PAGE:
The Isle of Anglesey is renowned for many things: beautiful beaches, water-sports, lovely walks, stunning views, wide range of specialist produce, history, golf – the list goes on and on.

However one thing you may not be aware of is the strength of Art/Crafts on the Island and one area in particular has a large following: Textile Art, especially in the form of Patchwork and Quilting. In case the only image which just popped into your mind was an old fashioned quilt on a Victorian bed, you will be in for a surprise. Bed quilts are wonderful, of course, but there is so much more, and it’s all happening here on Anglesey.

Anglesey - Island of Quilts 'Falling into Place' Exhibition

Take, for example, ‘Falling into Place’ currently on show at Canolfan Ucheldre, Holyhead. This is an exhibition of work by people of all ages who have attended my Courses and Individual Workshops and I am so very proud of all of them and what they have achieved.

‘Falling into Place’ runs from 7th January to 5th February 2012 at:-
  • Canolfan Ucheldre, Millbank, Holyhead, Anglesey LL65 1TE
  • 01407 763361
  • Open Monday to Saturday 10am – 5pm. Sunday 2pm – 5pm.

If you can visit, I’m sure you’ll enjoy seeing the work.

There are many groups working in textiles on Anglesey and we are very well supported by specialist shops: Tan Lan, Copperfield, Kit ‘n Kaboodle, Siop Eleni,The Sewing Machine Shop. Contacts for all of these are available on my site, www.dotrussell.co.uk. Envious visitors can’t believe we pack so much into one island: they think we’re spoilt – yes we are, and we love it. Anglesey really is the Island of Quilts.

Don’t forget that you can join the fun by having a one to one, or small group, tailored workshop with me while you are holidaying on Anglesey/North Wales. You can even stay at Cottage at Coed y Berclas.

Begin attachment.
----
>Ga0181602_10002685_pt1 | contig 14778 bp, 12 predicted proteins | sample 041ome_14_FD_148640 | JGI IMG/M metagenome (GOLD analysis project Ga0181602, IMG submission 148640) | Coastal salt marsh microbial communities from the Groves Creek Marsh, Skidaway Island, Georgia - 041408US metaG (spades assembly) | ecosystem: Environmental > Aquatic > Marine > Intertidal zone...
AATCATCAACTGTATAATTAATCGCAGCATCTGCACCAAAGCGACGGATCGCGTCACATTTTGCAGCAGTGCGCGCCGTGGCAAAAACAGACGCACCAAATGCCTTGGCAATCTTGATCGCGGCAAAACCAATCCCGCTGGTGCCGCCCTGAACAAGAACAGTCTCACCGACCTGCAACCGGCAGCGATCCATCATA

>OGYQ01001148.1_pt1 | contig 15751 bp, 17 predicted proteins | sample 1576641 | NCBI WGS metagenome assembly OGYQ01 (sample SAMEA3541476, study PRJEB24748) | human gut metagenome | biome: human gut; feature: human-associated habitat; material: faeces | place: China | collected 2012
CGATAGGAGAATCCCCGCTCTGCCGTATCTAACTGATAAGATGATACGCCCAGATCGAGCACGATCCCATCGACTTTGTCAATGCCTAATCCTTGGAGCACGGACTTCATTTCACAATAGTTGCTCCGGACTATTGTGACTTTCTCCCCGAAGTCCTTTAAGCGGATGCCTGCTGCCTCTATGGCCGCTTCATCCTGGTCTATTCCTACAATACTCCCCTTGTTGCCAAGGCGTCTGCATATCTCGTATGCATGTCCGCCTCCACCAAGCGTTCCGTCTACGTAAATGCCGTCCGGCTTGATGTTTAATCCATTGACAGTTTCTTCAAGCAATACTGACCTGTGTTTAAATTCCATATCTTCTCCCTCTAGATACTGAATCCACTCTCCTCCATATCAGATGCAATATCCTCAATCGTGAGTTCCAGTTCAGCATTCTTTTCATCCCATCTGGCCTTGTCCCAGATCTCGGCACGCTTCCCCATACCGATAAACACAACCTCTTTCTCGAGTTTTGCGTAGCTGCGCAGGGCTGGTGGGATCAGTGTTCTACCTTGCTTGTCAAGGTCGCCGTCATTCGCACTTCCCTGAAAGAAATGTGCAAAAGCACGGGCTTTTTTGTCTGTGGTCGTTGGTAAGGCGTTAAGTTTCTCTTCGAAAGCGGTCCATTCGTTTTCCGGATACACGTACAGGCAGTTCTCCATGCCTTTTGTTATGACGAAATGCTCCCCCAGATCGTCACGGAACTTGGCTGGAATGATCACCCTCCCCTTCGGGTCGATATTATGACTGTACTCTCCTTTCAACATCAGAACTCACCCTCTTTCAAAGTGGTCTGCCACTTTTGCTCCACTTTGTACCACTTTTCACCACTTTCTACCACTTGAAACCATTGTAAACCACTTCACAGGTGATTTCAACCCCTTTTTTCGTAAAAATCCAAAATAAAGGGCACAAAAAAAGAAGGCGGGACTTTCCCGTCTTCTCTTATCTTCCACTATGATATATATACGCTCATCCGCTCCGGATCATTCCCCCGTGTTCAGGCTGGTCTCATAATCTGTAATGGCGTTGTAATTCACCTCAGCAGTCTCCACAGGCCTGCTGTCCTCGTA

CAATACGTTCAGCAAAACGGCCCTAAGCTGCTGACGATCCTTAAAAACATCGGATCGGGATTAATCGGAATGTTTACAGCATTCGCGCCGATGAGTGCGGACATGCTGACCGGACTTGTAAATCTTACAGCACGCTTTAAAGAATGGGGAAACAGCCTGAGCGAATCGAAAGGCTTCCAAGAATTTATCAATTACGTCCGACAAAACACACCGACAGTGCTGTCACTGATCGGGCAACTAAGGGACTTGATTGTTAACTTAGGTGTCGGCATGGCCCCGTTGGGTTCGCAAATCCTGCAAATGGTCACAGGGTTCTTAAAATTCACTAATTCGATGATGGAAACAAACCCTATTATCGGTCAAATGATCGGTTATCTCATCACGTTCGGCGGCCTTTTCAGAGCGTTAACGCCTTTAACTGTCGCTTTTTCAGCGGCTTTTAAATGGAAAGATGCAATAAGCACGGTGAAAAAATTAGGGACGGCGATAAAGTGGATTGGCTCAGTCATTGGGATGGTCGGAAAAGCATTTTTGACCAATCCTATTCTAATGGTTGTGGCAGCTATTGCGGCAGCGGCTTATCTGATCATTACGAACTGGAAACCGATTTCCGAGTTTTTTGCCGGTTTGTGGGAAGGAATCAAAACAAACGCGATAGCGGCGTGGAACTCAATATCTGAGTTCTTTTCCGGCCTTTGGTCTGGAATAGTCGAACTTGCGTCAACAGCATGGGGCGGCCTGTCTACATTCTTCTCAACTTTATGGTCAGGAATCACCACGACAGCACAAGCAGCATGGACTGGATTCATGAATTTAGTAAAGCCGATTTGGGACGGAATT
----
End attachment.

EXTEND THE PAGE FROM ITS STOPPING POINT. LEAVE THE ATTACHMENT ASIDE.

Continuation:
Dorothy Russell

8th January 2012

Royal Wedding on Anglesey

Images from the televised Royal Wedding at Mona showground, Anglesey

Like many other people, Daf and I watched as Prince William and Kate Middleton were married and became the Duke and Duchess of Cambridge. We saw the ceremony relayed to huge monitors at the Anglesey Showground, as the Island celebrated with festivities entitled ‘One Big Day’. I was there demonstrating Patchwork and Quilting with members of my quilt classes.

Here on Anglesey, where they live and work, I’m sure the Duke and Duchess will continue to be referred to, with affection, as William and Kate.

Kate has appeared once more, in the newspapers, coming out of Waitrose in Menai Bridge (our local supermarket). It must be very difficult trying to maintain a ‘normal existence’ while being followed everywhere by cameras: perfect hair, make-up and dress, just to pop out for a spot of shopping – sounds like hard work to me! Nice security man to help with the bags though!

Images from the televised Royal Wedding at Mona showground, Anglesey

At the time of the wedding we had a lovely family staying in the cottage. We always have a welcome pack: tea, coffee, milk, butter and homemade Welsh cakes waiting for guests when they arrive. This time the tables were turned: our guests left us a special present – beautifully made chocolate crispies.

Images from the televised Royal Wedding at Mona showground, Anglesey